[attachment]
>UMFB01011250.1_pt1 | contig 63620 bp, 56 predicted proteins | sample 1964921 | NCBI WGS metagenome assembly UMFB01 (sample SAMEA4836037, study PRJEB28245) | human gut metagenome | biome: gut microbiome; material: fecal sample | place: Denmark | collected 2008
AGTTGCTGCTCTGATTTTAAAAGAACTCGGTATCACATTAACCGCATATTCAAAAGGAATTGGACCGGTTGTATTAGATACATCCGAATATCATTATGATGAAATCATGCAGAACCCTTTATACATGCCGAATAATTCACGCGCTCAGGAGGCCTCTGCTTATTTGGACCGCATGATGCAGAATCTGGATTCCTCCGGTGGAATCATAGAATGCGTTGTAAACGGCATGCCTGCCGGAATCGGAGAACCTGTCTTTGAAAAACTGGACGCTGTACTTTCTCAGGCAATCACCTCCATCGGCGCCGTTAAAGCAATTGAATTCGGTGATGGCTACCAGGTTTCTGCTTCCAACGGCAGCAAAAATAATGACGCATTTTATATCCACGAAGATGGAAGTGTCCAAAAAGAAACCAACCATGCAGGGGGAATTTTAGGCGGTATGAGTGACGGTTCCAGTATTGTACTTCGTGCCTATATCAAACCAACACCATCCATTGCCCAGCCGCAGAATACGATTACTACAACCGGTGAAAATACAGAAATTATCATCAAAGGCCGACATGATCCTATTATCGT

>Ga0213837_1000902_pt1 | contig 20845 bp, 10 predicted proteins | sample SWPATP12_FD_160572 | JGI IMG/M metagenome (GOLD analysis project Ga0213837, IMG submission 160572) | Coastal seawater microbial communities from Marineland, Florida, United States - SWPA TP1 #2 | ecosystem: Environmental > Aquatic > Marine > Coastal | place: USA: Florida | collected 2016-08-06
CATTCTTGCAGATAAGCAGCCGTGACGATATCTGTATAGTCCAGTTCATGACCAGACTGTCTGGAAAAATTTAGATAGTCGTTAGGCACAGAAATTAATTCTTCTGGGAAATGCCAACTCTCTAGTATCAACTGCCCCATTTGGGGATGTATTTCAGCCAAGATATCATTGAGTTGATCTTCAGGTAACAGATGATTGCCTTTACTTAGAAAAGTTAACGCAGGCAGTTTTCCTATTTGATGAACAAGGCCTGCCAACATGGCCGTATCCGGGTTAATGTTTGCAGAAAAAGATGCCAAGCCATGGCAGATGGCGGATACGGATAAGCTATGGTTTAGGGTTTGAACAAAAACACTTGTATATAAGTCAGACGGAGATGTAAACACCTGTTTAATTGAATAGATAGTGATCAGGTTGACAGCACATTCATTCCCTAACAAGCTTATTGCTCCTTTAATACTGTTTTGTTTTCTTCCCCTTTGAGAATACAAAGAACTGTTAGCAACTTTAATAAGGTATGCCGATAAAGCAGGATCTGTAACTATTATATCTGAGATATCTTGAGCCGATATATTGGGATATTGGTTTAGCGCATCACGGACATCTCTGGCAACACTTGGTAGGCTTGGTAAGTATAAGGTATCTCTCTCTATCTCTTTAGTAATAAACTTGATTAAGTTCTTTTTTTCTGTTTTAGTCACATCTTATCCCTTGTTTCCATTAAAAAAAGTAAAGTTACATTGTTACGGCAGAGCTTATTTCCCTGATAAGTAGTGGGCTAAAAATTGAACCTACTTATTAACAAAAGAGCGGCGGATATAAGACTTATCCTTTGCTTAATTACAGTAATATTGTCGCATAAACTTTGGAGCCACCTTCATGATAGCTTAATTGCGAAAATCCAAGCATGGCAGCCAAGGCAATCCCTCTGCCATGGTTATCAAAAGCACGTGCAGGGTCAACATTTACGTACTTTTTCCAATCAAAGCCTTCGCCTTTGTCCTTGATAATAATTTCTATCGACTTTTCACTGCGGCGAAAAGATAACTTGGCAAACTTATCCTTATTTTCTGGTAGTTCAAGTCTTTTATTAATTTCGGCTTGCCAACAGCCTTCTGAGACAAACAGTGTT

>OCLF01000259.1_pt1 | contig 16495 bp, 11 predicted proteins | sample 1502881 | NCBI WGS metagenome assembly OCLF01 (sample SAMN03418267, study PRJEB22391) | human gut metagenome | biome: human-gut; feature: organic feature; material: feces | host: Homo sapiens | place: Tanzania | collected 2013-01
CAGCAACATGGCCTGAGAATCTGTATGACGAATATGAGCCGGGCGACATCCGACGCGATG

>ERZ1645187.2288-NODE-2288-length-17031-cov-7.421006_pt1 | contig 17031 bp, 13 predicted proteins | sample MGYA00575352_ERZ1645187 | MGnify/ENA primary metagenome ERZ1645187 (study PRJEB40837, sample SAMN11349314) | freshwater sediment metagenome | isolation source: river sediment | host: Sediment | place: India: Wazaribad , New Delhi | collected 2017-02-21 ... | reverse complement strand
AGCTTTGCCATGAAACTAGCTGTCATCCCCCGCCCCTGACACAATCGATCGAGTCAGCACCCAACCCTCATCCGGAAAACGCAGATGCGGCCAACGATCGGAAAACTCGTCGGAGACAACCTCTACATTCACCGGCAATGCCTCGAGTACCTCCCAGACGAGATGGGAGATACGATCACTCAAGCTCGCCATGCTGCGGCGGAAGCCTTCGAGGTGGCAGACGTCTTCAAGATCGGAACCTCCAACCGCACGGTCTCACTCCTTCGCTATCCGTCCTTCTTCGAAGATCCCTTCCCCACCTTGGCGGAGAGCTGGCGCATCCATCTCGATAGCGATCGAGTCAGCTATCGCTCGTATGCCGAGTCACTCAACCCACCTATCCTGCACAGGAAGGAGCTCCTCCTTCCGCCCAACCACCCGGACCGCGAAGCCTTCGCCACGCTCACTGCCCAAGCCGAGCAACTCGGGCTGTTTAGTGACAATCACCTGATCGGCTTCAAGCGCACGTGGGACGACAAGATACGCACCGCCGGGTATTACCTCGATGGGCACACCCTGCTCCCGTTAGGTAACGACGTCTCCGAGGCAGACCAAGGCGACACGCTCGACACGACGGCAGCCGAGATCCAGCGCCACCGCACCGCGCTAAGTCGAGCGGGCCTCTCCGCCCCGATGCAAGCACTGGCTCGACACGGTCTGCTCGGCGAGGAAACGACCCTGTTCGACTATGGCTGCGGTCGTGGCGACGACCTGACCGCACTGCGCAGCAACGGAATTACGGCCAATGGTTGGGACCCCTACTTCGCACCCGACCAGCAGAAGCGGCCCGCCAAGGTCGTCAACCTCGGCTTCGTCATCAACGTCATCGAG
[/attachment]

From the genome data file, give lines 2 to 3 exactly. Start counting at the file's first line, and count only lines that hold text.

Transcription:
AGTTGCTGCTCTGATTTTAAAAGAACTCGGTATCACATTAACCGCATATTCAAAAGGAATTGGACCGGTTGTATTAGATACATCCGAATATCATTATGATGAAATCATGCAGAACCCTTTATACATGCCGAATAATTCACGCGCTCAGGAGGCCTCTGCTTATTTGGACCGCATGATGCAGAATCTGGATTCCTCCGGTGGAATCATAGAATGCGTTGTAAACGGCATGCCTGCCGGAATCGGAGAACCTGTCTTTGAAAAACTGGACGCTGTACTTTCTCAGGCAATCACCTCCATCGGCGCCGTTAAAGCAATTGAATTCGGTGATGGCTACCAGGTTTCTGCTTCCAACGGCAGCAAAAATAATGACGCATTTTATATCCACGAAGATGGAAGTGTCCAAAAAGAAACCAACCATGCAGGGGGAATTTTAGGCGGTATGAGTGACGGTTCCAGTATTGTACTTCGTGCCTATATCAAACCAACACCATCCATTGCCCAGCCGCAGAATACGATTACTACAACCGGTGAAAATACAGAAATTATCATCAAAGGCCGACATGATCCTATTATCGT

>Ga0213837_1000902_pt1 | contig 20845 bp, 10 predicted proteins | sample SWPATP12_FD_160572 | JGI IMG/M metagenome (GOLD analysis project Ga0213837, IMG submission 160572) | Coastal seawater microbial communities from Marineland, Florida, United States - SWPA TP1 #2 | ecosystem: Environmental > Aquatic > Marine > Coastal | place: USA: Florida | collected 2016-08-06